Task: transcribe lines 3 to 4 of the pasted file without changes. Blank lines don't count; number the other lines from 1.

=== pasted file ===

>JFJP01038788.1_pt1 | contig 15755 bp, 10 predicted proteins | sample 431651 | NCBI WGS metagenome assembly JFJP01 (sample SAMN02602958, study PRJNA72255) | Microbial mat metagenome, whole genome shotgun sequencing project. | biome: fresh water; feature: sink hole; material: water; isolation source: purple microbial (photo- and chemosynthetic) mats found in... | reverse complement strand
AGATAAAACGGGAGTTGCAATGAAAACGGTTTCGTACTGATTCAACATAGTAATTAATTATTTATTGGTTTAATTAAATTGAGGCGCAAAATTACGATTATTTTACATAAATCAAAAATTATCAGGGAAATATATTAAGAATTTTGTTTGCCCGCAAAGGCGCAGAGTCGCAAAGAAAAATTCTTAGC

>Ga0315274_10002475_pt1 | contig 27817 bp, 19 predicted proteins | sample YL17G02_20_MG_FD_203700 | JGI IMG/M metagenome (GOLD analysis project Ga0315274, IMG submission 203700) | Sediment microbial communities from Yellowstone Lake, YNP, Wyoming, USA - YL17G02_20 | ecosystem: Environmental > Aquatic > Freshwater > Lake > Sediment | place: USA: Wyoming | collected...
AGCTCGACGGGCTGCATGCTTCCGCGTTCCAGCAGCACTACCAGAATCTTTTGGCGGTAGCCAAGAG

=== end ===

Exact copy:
>Ga0315274_10002475_pt1 | contig 27817 bp, 19 predicted proteins | sample YL17G02_20_MG_FD_203700 | JGI IMG/M metagenome (GOLD analysis project Ga0315274, IMG submission 203700) | Sediment microbial communities from Yellowstone Lake, YNP, Wyoming, USA - YL17G02_20 | ecosystem: Environmental > Aquatic > Freshwater > Lake > Sediment | place: USA: Wyoming | collected...
AGCTCGACGGGCTGCATGCTTCCGCGTTCCAGCAGCACTACCAGAATCTTTTGGCGGTAGCCAAGAG